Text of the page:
Visitors to the 43rd annual St. Anthony Park Arts Festival on Saturday, June 2, will notice a few changes. More art and fewer trinkets might be the easiest way to sum it up.
“No more soap,” said professional potter Ken Chin-Purcell, president of the St. Anthony Park Library Association, which sponsors the event. No more geese or “bottoms-up” yard ornaments, noted organizer Rose Gregoire.
“No more baby-shower centerpieces made of clean diapers,” said publicity chair Arlene West, who added that these particular pieces “looked like wedding cakes. There are lots of fun hobbies out there,” but not all are destined for the Arts Festival. “We’re going to run it more like other, better-known art fairs,” she said.
The idea is to put the longtime neighborhood fair on a more professional footing by offering great art and attracting more visitors from outside St. Anthony Park.
One step toward that goal was to drop the traditional rolling jury process in favor of identity-blind judging by well-known artists to determine which applicants were chosen for the festival’s available art slots. That means that some artists who have been part of the arts festival for years did not make it into the fair this year.
Since its start in 1969, the Arts Festival has been the major annual fundraising project of the Library Association. This year, Chin-Purcell saw a potential way to increase revenue for the project, as well as give a boost to the artistic stature of the undertaking, by inviting four featured artists to take part. Potter Bob Briscoe, sculptor Marcia McEachron, painter and sculptor Dan Mackerman and glass artist Craig Campbell are all acknowledged masters in their fields.
Mackerman, of Lauderdale, has modeled hundreds of figures for the iconic Dayton’s/Macy’s downtown Christmas displays. He’s also a painter whose work is on display at the Como HealthPartners Clinic among many other venues. Visitors to the Episcopal Homes on University Avenue will recognize McEachron as the creator of “Out of the Woods,” the larger-than-life metal leaves that decorate the corner of Fairview and University avenues.
When asked how the association chose these four, Chin-Purcell responded, “They chose us.” Chin-Purcell has known Briscoe and his work for many years. When he approached St. Croix-based potter, Chin-Purcell explained, “We want to make this a high-quality, one-day art fair.” Intrigued, Briscoe signed on as a “featured artist” and brought glass-blower Craig Campbell aboard. The affiliation of such well-known figures persuaded other artists to consider applying for the show.
“The featured artists have attracted a whole new group of high-quality artists to apply,” says Gregoire. She estimates that this year’s festival will attract about 75 “higher-quality” artists, but the eventual goal is to build up to about 100 participants.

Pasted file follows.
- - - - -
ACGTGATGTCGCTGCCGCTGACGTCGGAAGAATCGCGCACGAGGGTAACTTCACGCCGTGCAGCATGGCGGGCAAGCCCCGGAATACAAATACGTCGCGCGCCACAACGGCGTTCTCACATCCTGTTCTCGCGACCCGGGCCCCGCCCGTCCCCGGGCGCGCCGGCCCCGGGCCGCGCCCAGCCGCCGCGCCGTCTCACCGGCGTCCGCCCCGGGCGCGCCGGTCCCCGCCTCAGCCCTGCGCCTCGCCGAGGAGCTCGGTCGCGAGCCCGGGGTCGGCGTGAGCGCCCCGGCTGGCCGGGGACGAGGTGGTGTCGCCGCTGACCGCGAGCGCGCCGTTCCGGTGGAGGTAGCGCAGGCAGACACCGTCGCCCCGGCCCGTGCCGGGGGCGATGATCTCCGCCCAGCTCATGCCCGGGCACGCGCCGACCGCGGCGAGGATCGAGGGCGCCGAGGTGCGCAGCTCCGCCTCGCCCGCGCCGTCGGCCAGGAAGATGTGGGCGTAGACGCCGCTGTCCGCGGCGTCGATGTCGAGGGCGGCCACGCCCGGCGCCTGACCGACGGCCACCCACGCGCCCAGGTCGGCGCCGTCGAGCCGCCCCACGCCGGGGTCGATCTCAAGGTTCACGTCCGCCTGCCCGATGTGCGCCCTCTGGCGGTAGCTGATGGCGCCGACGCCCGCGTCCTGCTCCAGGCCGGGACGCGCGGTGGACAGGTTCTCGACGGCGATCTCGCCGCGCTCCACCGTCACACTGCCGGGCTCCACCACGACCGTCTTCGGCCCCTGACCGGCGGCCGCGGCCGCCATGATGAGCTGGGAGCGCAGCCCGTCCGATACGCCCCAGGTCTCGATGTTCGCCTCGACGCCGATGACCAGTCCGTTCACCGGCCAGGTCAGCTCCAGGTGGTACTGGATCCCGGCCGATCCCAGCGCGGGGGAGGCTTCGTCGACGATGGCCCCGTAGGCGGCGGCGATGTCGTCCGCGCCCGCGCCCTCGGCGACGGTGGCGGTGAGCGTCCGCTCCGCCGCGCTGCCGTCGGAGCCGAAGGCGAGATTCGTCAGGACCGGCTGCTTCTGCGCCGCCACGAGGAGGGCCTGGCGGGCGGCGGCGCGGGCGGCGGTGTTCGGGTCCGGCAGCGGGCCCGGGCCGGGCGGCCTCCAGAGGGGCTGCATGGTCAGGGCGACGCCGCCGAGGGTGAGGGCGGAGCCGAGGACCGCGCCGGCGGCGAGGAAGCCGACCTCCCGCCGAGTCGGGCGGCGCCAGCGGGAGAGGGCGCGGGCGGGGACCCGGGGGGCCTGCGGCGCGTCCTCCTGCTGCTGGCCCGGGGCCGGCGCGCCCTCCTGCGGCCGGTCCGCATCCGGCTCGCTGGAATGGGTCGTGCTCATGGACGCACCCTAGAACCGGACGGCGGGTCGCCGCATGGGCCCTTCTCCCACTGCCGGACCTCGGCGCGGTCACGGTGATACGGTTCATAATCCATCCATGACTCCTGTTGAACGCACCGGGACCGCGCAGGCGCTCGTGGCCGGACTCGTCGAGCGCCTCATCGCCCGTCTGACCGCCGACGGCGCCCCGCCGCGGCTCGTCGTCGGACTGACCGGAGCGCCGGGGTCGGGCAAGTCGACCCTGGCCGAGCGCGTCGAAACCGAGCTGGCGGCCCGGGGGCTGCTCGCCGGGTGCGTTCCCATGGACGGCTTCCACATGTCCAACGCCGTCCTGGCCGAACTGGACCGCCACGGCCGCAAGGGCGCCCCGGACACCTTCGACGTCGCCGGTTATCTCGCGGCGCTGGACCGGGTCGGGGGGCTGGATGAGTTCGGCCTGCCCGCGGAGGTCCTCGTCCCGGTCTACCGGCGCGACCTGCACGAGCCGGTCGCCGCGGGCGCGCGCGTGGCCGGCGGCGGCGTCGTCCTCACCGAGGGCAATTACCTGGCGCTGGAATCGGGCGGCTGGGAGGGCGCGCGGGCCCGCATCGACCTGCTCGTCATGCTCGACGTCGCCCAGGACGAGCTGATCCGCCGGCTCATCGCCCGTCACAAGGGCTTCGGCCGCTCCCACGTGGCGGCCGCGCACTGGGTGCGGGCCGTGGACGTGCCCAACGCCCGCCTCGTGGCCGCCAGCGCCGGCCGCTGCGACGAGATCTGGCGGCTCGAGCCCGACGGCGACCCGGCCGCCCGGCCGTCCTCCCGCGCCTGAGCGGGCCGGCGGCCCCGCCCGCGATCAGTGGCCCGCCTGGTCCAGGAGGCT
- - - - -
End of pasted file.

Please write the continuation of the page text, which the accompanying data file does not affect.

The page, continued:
The four featured artists, along with artists Jan Sedgewick and Emily Chesick, juried the rest of the art competitors. Applicants paid a $15 jury fee to cover costs for the new online application system and to pay the jurors a stipend (jurors were paid $80 each for their work). Thanks to the Boss Foundation for the Arts, there is an additional incentive for participants. This year, the Boss family has donated funds to cover a $400 Best in Show prize, plus three merit awards of $200 each.
Another source of aid comes from Andersen Windows, which is now providing a grant to help market the event beyond the immediate neighborhood. The planning committee is also launching a social media effort on Twitter and Facebook to publicize the festival.
One welcome addition to the festival’s website will be parking directions for those who come from outside the neighborhood to visit the festival. “This year, Murray Junior High School [on Buford Avenue] and the St. Anthony Park United Methodist Church [at the intersection of Hillside and Como] will allow festival visitors to use their parking lots,” Gregoire said.
What won’t change about the festival is the traditional mix of food booths, family fun attractions (including the ever-popular Water Wars) and the St. Anthony Park Library’s annual used book sale. Traditionally, the festival raises several thousand dollars a year to support programs at the library. Much of the money goes to expanding the Summer Reading Program, the library’s weekly roster of activities designed to keep grade-school children involved with books and reading during school vacation.
“We almost double the summer reading program allocation [of funds],” said Gregoire, noting that the summer program attracts “kids from five or six ZIP codes” and helps counter “the huge drop-off in reading skills” that can affect children during long summers spent away from the classroom.
Visitors with long memories will realize that this isn’t the first time that change has come to the Arts Festival. According to West, in the early days the event, which was originally known as the Arts and Craft Festival and Boutique, featured volunteers “dressed in Victorian costumes.” Maybe dressing up as Victorian ladies made it easier for the organizers to circulate at the end of the day to collect a percentage of the profits from the artists. Sometime during the 1970s, the costumes were dropped and the financial arrangements of the festival changed to the present system of charging artists a flat, up-front fee.
A few years ago, the festival expanded from its traditional base on the library lawn when Luther Seminary began making part of its front lawn available for additional booths.
Chin-Purcell calls the present event a work-in-progress: “It takes years to create a great one-day art show. This is early days, and it’s exciting.”
Added Gregoire: “This is a great community event for a great community institution.”
You can find out more about the Arts Festival at www.stanthonyparkartsfestival.org.
Judy Woodward is a reference librarian at the Roseville Library and a regular contributor to the Park Bugle.